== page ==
Hearing impairment social impact

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Editor-in-Chief: Angela Botts, M.D., Beth Israel Deaconess Medical Center Geriatric Medicine [1]

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Social Impact

Pre-lingual impairment

See also: Prelingual deafness

In children, hearing loss can lead to social isolation for several reasons. First, the child experiences delayed social development that is in large part tied to delayed language acquisition. It is also directly tied to their inability to pick up auditory social cues. This can result in a deaf person becoming generally irritable. A child who uses sign language, or identifies with the deaf sub-culture does not generally experience this isolation, particularly if he/she attends a school for the deaf, but may conversely experience isolation from his parents if they do not know sign language. A child who is exclusively or predominantly oral (using speech for communication) can experience social isolation from his or her hearing peers, particularly if no one takes the time to explicitly teach her social skills that other children acquire independently by virtue of having normal hearing. Finally, a child who has a severe impairment and uses some sign language may be rejected by his or her deaf peers, because of an understandable hesitation in abandoning the use of existent verbal and speech-reading skills. Some in the deaf community can view this as a rejection of their own culture and its mores, and therefore will reject the individual preemptively.

Post-lingual impairment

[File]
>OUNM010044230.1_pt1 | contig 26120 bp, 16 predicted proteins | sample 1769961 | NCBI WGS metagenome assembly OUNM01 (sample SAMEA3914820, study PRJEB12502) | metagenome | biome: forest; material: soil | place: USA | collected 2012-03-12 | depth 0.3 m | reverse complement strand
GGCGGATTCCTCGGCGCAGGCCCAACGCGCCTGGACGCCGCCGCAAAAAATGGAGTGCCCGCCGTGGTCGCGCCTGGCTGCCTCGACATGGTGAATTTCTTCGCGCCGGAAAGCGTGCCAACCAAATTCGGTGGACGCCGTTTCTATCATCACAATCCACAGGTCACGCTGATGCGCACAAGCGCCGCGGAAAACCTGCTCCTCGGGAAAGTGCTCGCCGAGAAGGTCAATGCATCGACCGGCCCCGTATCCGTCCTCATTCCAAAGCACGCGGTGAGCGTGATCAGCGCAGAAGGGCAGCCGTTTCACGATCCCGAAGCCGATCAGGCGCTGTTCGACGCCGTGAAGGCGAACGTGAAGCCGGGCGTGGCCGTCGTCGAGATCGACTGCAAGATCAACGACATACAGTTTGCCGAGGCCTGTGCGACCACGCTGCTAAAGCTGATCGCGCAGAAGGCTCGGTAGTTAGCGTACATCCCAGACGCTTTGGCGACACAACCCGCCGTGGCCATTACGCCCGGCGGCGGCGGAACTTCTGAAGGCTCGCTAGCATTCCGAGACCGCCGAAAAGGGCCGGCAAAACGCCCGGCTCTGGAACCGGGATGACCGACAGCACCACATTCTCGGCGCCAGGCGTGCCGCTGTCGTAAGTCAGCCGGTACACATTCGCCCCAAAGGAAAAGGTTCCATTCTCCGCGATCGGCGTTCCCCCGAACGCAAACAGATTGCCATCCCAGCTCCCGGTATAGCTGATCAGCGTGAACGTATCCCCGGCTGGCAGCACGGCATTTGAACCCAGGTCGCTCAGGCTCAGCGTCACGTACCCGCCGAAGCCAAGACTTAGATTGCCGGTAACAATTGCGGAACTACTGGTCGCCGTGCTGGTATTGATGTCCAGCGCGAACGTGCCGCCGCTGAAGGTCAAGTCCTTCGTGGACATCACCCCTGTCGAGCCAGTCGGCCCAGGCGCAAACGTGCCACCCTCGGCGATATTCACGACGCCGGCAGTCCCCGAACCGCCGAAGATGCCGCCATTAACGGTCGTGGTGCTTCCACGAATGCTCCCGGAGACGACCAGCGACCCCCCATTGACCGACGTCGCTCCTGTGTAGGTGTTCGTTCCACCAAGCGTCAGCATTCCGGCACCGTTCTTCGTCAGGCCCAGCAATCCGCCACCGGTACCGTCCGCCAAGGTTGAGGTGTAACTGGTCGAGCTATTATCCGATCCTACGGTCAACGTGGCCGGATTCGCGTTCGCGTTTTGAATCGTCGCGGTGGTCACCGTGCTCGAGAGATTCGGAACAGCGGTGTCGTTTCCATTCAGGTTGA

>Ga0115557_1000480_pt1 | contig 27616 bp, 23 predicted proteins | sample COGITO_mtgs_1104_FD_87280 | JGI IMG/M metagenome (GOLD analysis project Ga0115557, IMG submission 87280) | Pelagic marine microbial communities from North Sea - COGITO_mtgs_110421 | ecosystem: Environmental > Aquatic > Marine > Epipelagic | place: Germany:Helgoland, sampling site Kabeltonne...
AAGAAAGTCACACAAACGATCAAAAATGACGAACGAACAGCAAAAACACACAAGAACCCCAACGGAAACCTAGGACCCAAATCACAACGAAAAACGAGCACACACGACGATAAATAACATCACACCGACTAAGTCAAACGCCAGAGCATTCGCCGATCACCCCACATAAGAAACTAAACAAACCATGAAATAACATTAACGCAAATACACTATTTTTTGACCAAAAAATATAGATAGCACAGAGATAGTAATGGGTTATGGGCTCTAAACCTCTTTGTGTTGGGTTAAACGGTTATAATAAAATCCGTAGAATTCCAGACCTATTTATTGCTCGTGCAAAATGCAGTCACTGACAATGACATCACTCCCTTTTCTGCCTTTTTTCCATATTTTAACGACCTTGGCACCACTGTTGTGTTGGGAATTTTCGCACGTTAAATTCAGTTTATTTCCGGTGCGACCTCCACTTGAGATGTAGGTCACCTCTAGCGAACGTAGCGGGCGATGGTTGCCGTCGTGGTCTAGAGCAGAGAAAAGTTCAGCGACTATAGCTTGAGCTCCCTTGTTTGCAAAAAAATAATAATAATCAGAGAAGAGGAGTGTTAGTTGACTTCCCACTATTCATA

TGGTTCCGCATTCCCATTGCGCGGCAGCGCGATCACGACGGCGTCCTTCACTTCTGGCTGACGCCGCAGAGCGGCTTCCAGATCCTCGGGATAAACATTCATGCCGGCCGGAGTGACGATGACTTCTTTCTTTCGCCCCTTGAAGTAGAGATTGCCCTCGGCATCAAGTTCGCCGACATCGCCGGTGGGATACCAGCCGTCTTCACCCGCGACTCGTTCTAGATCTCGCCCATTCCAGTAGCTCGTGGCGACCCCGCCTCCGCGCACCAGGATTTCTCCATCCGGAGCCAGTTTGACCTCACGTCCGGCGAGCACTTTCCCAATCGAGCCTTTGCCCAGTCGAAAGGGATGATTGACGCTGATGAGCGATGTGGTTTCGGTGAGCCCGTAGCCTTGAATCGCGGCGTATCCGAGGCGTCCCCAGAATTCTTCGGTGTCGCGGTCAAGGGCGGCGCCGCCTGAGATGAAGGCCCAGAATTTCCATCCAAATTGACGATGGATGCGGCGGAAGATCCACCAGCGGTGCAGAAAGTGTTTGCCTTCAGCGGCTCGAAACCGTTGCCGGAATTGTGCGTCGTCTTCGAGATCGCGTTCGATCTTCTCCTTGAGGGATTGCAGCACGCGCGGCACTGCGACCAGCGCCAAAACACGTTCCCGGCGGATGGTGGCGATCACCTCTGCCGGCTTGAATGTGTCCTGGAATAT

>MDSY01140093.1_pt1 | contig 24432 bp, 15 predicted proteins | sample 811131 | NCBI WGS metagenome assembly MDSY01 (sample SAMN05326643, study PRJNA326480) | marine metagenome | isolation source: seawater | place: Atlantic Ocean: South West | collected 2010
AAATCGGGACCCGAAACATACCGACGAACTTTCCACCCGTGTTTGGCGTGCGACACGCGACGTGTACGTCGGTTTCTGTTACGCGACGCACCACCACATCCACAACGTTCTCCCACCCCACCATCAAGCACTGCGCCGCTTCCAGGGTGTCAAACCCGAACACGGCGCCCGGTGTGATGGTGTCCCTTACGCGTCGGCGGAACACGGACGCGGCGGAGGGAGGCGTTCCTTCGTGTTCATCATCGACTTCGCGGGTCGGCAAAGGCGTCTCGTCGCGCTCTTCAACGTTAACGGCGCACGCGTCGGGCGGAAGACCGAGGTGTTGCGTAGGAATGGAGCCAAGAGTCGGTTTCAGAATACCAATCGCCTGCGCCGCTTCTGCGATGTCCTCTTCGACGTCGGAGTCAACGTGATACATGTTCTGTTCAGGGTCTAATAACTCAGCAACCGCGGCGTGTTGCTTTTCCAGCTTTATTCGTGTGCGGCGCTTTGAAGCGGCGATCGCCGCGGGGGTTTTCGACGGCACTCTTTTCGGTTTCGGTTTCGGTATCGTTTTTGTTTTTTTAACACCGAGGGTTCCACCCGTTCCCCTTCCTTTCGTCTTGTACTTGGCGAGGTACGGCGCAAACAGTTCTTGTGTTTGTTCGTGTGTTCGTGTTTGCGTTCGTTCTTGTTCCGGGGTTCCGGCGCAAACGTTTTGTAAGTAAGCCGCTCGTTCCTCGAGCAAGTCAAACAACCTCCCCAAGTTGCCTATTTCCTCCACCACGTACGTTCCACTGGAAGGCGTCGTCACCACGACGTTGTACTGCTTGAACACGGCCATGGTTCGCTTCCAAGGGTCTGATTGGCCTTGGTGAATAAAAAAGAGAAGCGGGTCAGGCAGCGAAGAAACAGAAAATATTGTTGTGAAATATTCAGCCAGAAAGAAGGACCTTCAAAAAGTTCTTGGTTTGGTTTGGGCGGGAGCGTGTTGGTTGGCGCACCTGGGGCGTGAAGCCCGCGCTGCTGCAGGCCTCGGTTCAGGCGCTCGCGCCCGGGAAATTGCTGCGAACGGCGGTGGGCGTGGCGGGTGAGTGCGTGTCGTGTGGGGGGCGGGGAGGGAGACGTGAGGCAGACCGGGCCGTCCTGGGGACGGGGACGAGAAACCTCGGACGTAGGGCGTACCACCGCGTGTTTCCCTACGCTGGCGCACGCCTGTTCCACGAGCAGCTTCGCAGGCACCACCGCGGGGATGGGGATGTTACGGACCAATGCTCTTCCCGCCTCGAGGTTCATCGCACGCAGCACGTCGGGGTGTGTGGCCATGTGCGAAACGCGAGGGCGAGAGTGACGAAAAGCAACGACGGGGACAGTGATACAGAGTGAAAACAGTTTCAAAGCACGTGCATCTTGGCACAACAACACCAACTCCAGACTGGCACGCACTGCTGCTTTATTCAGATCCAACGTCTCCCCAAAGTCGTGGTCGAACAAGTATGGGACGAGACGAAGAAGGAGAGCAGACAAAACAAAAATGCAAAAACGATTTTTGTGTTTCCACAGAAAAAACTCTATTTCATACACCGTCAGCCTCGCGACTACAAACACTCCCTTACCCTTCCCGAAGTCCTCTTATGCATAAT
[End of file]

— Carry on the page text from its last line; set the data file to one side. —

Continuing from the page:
Those who lose their hearing later in life, such as in late adolescence or adulthood, face their own challenges. For example, they must adjust to living with the adaptations that make it possible for them to live independently. They may have to adapt to using hearing aids or a cochlear implant, develop speech-reading skills, and/or learn sign language. The affected person may need to use a TTY (teletype), interpreter, or relay service to communicate over the telephone. Loneliness and depression can arise as a result of isolation (from the inability to communicate with friends and loved ones) and difficulty in accepting their disability. The challenge is made greater by the need for those around them to adapt to the person's hearing loss.

Many relationships have suffered because of the anger that occurs when there is general miscommunication between family members. Generally, it's not only the person with a hearing disability that feels isolated, but others around them who feel they are not being "heard" or paid attention to, especially when the hearing loss has been gradual. Many people opt not to choose hearing aids for fear of looking old, since hearing loss is usually associated with old age, which equals ineffectiveness in some societies. Family members then feel as if their hearing loss partner doesn't care about them enough to make changes to reduce their disability and make it easier to communicate.

Assistance Devices

  • Hearing dogs, a category of assistance dogs, are trained to help those with hearing impairments.
  • The advent of the internet's World Wide Web and closed captioning has given the hearing impaired unprecedented access to information. Electronic mail and online chat have reduced the need for deaf and hard of hearing people to use a third-party Telecommunications Relay Service in order to communicate with the hearing and other hearing impaired people.

References




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